What is economy picking and how can it benefit your guitar playing?

Yngwie Malmsteen
(Image credit: Stephen J. Cohen/Getty Images)

When it comes to using a guitar pick, there are two main ways of doing so: alternate picking and economy picking. Whereas alternate picking uses a strict succession of up and down strokes to play single-note lines, economy picking takes a different approach where the choice of whether to pick up or down is directed by which string is being picked.

For example, when tackling an ascending three-notes-per-string scale, the pick strokes will follow the pattern of down-up-down on each string, meaning that the third note on each string is played with a downstroke while the plectrum continues the same downward motion to strike the first note on the next string. 

When descending a three-notes-per-string scale, the picking pattern would be up-down-up on each string. Try playing a three-notes-per-string scale with both alternate and economy picking so you can see and feel the difference. 

If you haven’t experimented with economy picking before and are a devout alternate picker it can be tricky to adjust to this new method. However, it’s a technique worth investing time in. The main advantage is that it reduces the work of the picking hand with it not having to play constant streams of up and down strokes. It can also aid fluidity, especially when playing arpeggios due to the close link between economy picking and sweep picking. 

Economy picking is used across a range of guitar styles and is often dictated by genre. There are many rock, jazz and fusion players who employ economy picking such as Frank Gambale, who championed the technique and released a series of books and videos on the subject. 

Other notable economy pickers are Eric Johnson, Jimmy Bruno, Yngwie Malmsteen and Les Paul. One style of music that uses its own take on economy picking is gypsy jazz, with its most well-known exponent being the great Django Reinhardt. 

Many players will often combine economy picking with legato for an even more fluid sound and even less strain on the picking hand

Many players will often combine economy picking with legato for an even more fluid sound and even less strain on the picking hand. This technique is favoured by many fusion players who employ streams of semi-quavers and sextuplets in their phrasing. However, although there are many benefits to using economy picking, it can lack the articulation and definition of alternate picking. So have a go at using alternate and economy picking, depending on what works best in any given situation.

This lesson’s examples and study piece show how economy picking can be used across a range of scale and arpeggio ideas. Make sure to follow the picking directions indicated on the score, as these are crucial to playing the examples correctly. 

Get the tone

Amp settings: Gain: 6, Bass 6, Middle 9, Treble 7, Reverb 3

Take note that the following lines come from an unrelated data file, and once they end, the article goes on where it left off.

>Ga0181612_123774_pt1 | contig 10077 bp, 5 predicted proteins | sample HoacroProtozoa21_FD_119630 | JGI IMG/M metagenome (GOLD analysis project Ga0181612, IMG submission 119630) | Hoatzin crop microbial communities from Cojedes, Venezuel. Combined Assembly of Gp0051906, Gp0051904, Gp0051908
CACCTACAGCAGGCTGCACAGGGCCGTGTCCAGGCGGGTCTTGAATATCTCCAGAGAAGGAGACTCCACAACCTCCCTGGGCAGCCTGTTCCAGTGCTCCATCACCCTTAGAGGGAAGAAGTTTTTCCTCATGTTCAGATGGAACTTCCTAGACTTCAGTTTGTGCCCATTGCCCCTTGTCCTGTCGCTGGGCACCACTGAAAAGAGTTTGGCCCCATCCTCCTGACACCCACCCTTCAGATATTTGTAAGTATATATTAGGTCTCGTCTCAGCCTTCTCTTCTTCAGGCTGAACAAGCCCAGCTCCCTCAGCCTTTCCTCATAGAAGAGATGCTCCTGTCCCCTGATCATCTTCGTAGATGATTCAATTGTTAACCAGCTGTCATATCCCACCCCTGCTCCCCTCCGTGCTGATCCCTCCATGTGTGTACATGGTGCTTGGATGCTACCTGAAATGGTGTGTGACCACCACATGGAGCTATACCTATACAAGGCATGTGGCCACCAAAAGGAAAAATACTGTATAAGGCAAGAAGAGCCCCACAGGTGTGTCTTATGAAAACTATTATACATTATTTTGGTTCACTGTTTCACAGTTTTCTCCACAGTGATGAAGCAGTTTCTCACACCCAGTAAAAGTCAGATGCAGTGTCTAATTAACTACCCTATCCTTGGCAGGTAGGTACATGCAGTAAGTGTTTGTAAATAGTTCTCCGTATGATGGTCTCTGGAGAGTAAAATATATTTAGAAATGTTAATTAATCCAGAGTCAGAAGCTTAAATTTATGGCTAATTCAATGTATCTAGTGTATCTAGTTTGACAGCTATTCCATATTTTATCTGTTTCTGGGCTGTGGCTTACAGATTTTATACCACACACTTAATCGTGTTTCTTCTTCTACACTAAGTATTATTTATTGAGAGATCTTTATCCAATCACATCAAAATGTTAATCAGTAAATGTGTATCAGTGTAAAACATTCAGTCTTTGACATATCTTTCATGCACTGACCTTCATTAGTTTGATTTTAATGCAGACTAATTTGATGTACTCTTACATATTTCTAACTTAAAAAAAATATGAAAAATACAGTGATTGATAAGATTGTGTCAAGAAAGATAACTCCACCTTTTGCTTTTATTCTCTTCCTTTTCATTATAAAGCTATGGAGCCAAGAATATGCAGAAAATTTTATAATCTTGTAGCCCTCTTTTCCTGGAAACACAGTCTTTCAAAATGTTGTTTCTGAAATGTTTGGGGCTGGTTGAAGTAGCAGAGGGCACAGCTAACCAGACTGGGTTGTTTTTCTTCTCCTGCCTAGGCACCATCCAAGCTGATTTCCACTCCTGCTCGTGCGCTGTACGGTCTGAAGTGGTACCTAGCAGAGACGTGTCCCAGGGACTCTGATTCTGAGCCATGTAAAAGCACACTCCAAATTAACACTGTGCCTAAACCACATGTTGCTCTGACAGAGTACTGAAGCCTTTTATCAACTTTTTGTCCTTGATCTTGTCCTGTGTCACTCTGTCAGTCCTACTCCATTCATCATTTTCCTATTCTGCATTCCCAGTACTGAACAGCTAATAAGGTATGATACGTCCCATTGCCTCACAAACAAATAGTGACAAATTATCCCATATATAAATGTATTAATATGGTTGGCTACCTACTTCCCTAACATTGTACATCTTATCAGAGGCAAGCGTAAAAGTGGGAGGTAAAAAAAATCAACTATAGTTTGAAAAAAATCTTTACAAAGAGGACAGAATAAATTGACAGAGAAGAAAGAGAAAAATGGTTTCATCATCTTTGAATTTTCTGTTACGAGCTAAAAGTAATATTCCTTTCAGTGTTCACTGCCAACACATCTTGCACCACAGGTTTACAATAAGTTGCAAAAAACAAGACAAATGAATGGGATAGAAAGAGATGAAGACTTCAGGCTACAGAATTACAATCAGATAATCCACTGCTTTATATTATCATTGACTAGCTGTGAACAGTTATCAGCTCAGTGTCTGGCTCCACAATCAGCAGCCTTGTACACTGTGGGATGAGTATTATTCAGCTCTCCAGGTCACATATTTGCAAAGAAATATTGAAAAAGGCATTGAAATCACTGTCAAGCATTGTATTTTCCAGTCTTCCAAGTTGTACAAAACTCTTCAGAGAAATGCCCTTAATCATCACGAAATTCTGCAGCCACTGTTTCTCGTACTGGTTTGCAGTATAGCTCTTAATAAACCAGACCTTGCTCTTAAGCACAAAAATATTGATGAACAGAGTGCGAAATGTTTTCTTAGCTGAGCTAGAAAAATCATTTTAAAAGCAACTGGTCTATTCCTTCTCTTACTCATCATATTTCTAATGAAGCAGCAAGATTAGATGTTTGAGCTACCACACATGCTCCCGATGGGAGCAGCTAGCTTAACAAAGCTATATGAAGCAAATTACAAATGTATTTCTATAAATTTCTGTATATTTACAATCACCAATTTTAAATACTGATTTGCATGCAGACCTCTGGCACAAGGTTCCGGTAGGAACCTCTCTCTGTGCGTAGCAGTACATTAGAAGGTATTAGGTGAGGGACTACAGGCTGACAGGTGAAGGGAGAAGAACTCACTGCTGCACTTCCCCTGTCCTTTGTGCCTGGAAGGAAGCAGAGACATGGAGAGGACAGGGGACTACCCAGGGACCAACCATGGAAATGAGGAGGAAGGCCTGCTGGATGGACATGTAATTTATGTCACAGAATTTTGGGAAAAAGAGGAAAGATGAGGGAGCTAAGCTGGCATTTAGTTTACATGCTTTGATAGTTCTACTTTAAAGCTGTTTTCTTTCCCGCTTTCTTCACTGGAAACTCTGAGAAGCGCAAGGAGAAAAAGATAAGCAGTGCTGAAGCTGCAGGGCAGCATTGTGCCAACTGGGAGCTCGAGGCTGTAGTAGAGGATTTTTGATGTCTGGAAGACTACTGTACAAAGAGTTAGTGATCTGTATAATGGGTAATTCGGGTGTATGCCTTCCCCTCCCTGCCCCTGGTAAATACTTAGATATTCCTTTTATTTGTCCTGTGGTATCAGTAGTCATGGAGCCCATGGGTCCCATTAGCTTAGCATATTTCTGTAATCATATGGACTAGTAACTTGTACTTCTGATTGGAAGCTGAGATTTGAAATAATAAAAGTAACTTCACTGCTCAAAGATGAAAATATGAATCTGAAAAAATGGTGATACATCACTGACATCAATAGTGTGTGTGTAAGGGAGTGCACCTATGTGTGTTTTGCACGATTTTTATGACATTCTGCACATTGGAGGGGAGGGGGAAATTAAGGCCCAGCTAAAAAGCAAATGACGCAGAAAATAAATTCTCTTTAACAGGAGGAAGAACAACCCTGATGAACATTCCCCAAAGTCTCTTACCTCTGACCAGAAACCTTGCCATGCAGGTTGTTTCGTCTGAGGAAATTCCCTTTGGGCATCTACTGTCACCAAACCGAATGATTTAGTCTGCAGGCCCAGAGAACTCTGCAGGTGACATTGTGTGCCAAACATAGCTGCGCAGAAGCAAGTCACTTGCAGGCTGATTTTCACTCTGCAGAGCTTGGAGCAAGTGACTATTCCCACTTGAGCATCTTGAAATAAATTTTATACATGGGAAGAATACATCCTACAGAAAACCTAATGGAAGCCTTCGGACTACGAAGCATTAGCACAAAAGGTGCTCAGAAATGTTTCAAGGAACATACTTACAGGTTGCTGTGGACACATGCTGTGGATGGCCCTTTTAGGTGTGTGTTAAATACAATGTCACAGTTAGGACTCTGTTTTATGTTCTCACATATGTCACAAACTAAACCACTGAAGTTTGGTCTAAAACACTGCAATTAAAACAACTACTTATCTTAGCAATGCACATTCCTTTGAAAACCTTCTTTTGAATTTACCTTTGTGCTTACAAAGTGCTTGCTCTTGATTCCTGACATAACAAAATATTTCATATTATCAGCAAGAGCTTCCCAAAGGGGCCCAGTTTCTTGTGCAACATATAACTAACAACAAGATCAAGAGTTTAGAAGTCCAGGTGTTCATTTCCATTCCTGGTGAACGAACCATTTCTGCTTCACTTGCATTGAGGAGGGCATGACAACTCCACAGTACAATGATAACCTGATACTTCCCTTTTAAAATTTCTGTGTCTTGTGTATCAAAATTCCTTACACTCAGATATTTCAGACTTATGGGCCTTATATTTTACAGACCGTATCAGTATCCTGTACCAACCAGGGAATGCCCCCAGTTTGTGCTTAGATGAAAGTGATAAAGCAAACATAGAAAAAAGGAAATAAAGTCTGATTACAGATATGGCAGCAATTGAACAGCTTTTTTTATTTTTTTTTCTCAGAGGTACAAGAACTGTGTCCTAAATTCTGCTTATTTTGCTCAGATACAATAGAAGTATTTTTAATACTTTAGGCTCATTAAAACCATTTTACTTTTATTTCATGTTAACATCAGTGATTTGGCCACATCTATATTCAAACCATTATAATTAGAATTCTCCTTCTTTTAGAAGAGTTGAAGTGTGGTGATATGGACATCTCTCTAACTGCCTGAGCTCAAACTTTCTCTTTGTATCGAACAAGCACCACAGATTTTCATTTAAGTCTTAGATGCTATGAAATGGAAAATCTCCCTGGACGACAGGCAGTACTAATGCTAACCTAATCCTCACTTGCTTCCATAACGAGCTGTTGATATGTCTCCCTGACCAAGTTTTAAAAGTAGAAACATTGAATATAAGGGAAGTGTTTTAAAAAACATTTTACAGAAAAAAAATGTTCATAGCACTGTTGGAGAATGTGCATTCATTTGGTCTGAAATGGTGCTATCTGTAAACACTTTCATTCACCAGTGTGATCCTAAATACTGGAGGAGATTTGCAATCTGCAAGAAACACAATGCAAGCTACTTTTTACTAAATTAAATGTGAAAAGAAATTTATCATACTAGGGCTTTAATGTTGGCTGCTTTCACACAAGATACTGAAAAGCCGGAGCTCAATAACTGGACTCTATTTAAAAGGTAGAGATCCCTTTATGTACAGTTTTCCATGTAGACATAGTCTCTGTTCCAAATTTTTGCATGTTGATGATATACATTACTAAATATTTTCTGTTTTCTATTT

The choice of guitar or pickup doesn’t really matter here but since many of the guitarists mentioned are rock or fusion players, a certain amount of gain and slight delay and reverb will help you achieve a suitable tone to accompany the backing tracks. But do keep gain and effects to their required minimum, as too much can mask how well or badly you are playing.

Examples 1-5 tab and audio

Example 1. Three-notes-per-string scales

Here’s how economy picking is used when navigating three-notes-per-string scales. Ensure that you follow the picking direction, aiming for fluidity.

Example 2. Picking through arpeggios

This lick illustrates economy picking when playing arpeggios. This exercise contains elements of sweep picking, which is associated with economy picking.

Example 3. String crossing

Here’s another three-notes-per-string idea which demonstrates how economy picking is used when changing strings.

Example 4. Interval based lines

Here’s economy picking for intevallic lines. Start with a downstroke across three strings then the first note of the second four note groupings onwards is up picked.

Example 5. Arpeggios on two strings

This is another chordal example using arpeggios on the first and second strings. Again, start with a downstroke before a repeating economy picking pattern is used. 

Study Piece

We start off with an arpeggio line similar to that in Example 5, a little reminiscent of players like Zakk Wylde and John Norum. Start with a downstroke, using the direction to dictate your economy picking. There is a scale run at bar 9 before another arpeggio idea is introduced at bar 10 using the first, second and third strings. 

Follow the picking directions and aim for fluidity within your playing. In bars 18-21 we switch back to a series of scale runs which outline the chords played by the rhythm section, before ending with a descending and ascending run in the penultimate bar before resolving to a sustained A note.

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Simon Barnard

Simon is a graduate of the UK's Academy of Contemporary Music and The Guitar Institute, and holds a Masters degree in music. He teaches, examines and plays everything from rock to jazz.